By Aggelos Zikos
For those of us who were lucky enough to be studying in the Ionian University during 2006, we would probably find it really difficult to forget of that speech by A.K. Christodoulou, the translator of Moby Dick. Looking at that day retroactively, after all these years of grappling with translation, I feel very happy that I did not let my bad habits -which translated into boredom regarding student activities- take over my mind once again and lead me to a cafeteria, instead of the university. Unfortunately, whether this habit of avoiding academic seminars and workshops is inherent or acquired during Greeks’ student life, it undoubtedly constitutes the “unhealthy” reality.
During the speech of Mr. Christodoulou, I realized how nice it feels to be the translator of a literary book. For those who haven’t heard of A. K. Christodoulou, I have to say that he is one of the most respectable literary translators in Greece. He had been a professional lawyer for years, until he read Moby Dick in its only existing translation at the time, which was a shortened version of the original work, aiming mainly at children. At first, A. K. Christodoulou did not have but a basic knowledge of English – he was a so called “rookie”. However, due to his deep attachment to the book and its writer, he decided to perfect his knowledge of English, in order to read the work in its original language, the language of Melville. Such was his enthusiasm for the book, that sooner or later he acquired the necessary English background, so as to start translating the book in Greek. Obviously, the outcome is magnificent – I would recommend everyone to read Moby Dick: not only as a masterpiece of literature, but as a masterpiece of translation as well. It took about 10 years for the translation to finish, according to Christodoulou himself; nonetheless, the outcome is really worth the attempt. Until today, the translation of Christodoulou remains prominent among the various translations of the book, and probably the most faithful and worthy of the original.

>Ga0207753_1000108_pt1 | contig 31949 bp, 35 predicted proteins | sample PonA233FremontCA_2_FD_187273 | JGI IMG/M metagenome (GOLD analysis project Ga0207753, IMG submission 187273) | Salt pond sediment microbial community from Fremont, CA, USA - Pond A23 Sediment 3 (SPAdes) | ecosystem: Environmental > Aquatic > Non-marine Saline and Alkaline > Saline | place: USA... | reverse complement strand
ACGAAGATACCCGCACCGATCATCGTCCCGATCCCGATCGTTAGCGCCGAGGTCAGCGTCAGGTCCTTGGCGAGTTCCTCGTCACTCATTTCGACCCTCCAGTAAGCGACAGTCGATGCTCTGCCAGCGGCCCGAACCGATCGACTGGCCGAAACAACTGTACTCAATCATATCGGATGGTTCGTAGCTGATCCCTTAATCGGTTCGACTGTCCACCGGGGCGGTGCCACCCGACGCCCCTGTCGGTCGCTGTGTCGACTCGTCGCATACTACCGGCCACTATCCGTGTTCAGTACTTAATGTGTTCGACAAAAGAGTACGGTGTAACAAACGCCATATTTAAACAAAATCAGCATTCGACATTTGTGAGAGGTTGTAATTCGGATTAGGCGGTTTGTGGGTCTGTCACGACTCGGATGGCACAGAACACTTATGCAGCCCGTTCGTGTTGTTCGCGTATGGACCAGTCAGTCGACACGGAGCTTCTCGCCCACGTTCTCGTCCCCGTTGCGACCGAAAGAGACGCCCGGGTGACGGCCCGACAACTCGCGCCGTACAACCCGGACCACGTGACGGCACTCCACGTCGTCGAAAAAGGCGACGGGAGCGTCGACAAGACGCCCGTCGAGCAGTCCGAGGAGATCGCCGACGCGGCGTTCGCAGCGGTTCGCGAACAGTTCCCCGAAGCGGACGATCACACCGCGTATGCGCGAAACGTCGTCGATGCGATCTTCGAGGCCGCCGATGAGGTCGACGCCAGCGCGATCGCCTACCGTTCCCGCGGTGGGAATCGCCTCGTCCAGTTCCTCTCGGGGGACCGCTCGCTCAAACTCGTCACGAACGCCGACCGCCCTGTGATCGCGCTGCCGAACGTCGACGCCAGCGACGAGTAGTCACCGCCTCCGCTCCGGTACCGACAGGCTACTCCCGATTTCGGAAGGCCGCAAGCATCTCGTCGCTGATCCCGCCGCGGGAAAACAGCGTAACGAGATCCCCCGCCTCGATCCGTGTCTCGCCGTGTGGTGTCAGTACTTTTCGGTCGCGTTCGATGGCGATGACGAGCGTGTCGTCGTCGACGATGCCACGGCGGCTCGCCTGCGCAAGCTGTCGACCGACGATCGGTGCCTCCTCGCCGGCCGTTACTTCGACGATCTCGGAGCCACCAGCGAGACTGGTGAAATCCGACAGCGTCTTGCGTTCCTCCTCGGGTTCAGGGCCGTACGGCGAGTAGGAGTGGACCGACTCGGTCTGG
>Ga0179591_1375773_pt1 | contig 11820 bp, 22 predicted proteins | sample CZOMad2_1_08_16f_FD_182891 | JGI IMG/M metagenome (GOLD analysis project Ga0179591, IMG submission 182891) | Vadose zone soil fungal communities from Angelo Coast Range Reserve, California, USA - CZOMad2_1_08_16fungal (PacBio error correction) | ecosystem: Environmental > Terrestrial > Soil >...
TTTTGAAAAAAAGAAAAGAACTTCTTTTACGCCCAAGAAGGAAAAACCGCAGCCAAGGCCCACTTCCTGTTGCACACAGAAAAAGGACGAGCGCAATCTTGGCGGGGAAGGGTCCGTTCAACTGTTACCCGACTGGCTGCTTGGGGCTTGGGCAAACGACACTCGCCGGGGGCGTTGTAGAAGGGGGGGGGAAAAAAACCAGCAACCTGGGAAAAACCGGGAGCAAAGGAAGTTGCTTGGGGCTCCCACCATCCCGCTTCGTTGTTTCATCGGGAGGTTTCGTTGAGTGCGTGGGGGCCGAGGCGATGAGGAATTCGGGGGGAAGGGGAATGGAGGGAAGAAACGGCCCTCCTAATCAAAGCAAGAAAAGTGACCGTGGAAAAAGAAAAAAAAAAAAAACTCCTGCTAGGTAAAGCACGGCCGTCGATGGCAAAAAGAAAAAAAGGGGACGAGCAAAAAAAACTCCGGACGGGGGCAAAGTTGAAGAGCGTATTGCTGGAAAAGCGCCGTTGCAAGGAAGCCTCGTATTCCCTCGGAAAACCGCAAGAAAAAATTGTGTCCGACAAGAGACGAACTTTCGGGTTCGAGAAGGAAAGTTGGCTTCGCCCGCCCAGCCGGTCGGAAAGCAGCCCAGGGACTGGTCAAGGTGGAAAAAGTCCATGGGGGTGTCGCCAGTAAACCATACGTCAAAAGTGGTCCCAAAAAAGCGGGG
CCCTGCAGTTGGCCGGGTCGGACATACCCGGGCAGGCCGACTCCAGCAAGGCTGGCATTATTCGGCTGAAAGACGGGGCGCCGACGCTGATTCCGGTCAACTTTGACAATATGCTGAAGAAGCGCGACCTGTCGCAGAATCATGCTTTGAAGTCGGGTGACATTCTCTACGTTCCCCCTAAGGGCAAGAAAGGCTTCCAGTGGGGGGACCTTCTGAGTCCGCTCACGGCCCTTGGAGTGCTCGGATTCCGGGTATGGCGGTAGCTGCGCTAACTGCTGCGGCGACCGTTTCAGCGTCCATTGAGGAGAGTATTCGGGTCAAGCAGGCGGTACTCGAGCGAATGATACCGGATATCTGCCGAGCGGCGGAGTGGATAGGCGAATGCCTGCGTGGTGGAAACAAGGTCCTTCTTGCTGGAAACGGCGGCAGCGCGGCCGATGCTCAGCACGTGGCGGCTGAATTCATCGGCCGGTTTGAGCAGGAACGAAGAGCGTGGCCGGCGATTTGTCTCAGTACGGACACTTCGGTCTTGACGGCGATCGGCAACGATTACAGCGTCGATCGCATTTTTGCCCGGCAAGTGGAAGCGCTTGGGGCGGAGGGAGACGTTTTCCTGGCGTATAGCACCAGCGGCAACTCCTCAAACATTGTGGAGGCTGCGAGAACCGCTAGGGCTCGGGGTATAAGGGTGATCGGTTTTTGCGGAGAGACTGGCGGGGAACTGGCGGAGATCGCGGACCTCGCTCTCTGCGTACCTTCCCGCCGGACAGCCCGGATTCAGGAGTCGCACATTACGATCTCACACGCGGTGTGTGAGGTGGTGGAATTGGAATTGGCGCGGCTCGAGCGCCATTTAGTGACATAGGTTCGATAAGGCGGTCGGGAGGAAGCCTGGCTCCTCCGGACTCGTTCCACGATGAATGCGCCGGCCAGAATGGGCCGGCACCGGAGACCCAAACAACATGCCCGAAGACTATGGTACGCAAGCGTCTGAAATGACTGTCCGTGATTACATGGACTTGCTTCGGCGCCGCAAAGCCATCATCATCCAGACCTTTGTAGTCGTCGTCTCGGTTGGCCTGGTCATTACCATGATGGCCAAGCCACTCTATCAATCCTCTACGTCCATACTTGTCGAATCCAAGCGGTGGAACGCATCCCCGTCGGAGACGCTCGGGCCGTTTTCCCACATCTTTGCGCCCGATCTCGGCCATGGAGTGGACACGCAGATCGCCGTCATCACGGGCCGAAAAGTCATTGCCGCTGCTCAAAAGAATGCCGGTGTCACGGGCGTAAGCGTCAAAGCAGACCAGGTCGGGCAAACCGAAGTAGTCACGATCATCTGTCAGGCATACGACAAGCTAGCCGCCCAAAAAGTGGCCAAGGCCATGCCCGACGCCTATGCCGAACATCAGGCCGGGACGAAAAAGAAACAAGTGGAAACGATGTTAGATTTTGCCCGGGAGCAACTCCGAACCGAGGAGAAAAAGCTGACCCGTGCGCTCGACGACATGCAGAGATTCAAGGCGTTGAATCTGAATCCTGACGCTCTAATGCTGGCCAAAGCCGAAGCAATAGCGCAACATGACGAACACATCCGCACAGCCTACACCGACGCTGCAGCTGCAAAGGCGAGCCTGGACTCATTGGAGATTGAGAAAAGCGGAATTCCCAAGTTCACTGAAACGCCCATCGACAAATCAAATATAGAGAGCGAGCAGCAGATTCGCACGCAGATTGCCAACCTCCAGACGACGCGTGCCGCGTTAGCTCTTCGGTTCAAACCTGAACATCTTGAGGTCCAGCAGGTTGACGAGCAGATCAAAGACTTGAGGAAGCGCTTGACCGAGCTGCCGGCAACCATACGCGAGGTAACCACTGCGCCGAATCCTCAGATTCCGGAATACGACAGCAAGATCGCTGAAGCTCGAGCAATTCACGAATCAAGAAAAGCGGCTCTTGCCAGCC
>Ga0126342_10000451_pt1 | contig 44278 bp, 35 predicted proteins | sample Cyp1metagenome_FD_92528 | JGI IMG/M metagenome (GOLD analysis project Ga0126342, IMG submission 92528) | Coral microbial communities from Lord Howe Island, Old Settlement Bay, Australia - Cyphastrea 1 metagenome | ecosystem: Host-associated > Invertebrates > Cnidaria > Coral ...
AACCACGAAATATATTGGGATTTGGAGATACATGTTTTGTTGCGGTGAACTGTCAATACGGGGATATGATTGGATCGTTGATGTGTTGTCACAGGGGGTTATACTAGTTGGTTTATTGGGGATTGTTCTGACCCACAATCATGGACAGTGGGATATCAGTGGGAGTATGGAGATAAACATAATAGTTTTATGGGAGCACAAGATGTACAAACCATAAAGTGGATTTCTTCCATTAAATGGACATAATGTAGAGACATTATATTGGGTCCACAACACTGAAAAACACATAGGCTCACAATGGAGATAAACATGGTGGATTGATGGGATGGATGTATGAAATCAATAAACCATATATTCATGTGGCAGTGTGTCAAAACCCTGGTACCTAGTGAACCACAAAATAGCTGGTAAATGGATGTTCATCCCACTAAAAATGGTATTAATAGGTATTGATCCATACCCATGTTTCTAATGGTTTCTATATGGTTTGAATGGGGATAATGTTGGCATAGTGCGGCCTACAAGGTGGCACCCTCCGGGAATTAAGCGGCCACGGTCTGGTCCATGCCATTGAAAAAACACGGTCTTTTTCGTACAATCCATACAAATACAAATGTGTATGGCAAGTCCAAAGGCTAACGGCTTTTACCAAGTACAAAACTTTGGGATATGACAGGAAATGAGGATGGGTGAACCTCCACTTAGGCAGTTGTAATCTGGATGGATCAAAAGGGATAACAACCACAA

What is even more interesting in our case, though, is the relationship that this man, the translator, managed to build with Herman Melville. A relationship that resulted in a flawless translation, accompanied by “A Double Prelude to Moby Dick”, i.e. a complementary book with comments on a particular paragraph of Moby Dick. A relationship that goes beyond economic motives and professional interest and extends to something much more complex. Proof thereof, A. K. Christodoulou has not translated anything else ever since.
Unfortunately for us, professional translators, such a relationship may sound like a utopia, given that our choices are primarily guided by economic motives and not personal preferences. After all, translation means not only pleasure, but also survival in a competitive world.
My suggestion: do not get lost in translation…